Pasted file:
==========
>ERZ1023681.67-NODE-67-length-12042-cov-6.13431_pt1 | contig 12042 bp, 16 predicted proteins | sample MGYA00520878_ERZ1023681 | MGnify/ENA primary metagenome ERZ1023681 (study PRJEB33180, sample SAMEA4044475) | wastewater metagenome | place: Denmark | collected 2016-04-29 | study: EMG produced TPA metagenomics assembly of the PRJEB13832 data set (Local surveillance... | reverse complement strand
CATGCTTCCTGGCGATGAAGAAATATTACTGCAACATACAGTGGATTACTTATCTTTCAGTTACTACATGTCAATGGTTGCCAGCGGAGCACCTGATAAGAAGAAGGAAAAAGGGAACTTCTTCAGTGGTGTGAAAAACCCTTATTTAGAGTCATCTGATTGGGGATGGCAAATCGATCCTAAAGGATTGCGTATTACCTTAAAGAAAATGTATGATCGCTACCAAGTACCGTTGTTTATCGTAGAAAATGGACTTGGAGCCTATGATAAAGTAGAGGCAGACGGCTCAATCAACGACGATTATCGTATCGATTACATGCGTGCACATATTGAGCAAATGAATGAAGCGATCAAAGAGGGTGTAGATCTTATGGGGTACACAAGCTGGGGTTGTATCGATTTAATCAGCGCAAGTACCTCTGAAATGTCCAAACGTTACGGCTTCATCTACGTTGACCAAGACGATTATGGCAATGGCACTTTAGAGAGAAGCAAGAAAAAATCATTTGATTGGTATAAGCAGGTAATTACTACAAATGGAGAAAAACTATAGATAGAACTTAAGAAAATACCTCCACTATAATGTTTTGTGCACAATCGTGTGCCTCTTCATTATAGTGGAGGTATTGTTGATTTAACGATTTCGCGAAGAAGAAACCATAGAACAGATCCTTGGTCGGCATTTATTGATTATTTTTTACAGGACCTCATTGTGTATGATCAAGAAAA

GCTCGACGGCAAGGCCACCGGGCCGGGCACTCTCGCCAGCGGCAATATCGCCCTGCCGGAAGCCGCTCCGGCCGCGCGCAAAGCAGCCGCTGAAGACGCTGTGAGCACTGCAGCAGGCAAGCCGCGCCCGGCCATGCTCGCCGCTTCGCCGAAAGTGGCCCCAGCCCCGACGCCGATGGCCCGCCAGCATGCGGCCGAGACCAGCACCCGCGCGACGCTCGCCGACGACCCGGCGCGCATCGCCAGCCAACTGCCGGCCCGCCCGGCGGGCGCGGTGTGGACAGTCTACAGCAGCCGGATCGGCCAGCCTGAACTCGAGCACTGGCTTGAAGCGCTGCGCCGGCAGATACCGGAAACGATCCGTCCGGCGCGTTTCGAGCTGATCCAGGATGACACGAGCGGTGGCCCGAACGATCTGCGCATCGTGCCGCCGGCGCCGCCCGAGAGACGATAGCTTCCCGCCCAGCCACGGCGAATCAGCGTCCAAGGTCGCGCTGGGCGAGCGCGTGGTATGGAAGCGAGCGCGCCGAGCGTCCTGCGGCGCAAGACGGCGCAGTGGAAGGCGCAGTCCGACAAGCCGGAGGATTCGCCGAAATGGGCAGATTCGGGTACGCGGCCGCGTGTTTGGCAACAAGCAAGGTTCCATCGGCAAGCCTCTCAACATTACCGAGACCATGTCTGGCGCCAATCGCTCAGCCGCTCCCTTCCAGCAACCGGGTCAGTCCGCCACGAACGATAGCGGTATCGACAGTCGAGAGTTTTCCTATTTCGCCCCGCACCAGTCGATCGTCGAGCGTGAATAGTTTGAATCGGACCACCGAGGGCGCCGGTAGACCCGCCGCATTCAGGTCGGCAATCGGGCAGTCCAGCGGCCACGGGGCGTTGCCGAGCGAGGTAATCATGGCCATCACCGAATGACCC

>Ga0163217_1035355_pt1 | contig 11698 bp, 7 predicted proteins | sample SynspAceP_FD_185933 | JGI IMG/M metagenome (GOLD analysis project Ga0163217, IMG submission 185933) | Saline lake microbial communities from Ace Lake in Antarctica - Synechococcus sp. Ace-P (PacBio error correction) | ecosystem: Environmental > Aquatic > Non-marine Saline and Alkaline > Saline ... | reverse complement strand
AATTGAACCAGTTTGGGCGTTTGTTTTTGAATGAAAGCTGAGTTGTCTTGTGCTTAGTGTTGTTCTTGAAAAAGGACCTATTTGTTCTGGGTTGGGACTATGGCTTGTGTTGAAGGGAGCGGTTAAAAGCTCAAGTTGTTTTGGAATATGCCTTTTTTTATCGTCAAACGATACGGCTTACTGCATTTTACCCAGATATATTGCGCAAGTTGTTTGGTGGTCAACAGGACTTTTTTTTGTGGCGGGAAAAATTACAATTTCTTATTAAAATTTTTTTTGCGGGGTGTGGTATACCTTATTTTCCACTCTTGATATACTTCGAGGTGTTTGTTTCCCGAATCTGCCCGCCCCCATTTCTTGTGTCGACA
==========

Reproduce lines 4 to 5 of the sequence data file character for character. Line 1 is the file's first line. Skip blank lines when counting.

>Ga0163217_1035355_pt1 | contig 11698 bp, 7 predicted proteins | sample SynspAceP_FD_185933 | JGI IMG/M metagenome (GOLD analysis project Ga0163217, IMG submission 185933) | Saline lake microbial communities from Ace Lake in Antarctica - Synechococcus sp. Ace-P (PacBio error correction) | ecosystem: Environmental > Aquatic > Non-marine Saline and Alkaline > Saline ... | reverse complement strand
AATTGAACCAGTTTGGGCGTTTGTTTTTGAATGAAAGCTGAGTTGTCTTGTGCTTAGTGTTGTTCTTGAAAAAGGACCTATTTGTTCTGGGTTGGGACTATGGCTTGTGTTGAAGGGAGCGGTTAAAAGCTCAAGTTGTTTTGGAATATGCCTTTTTTTATCGTCAAACGATACGGCTTACTGCATTTTACCCAGATATATTGCGCAAGTTGTTTGGTGGTCAACAGGACTTTTTTTTGTGGCGGGAAAAATTACAATTTCTTATTAAAATTTTTTTTGCGGGGTGTGGTATACCTTATTTTCCACTCTTGATATACTTCGAGGTGTTTGTTTCCCGAATCTGCCCGCCCCCATTTCTTGTGTCGACA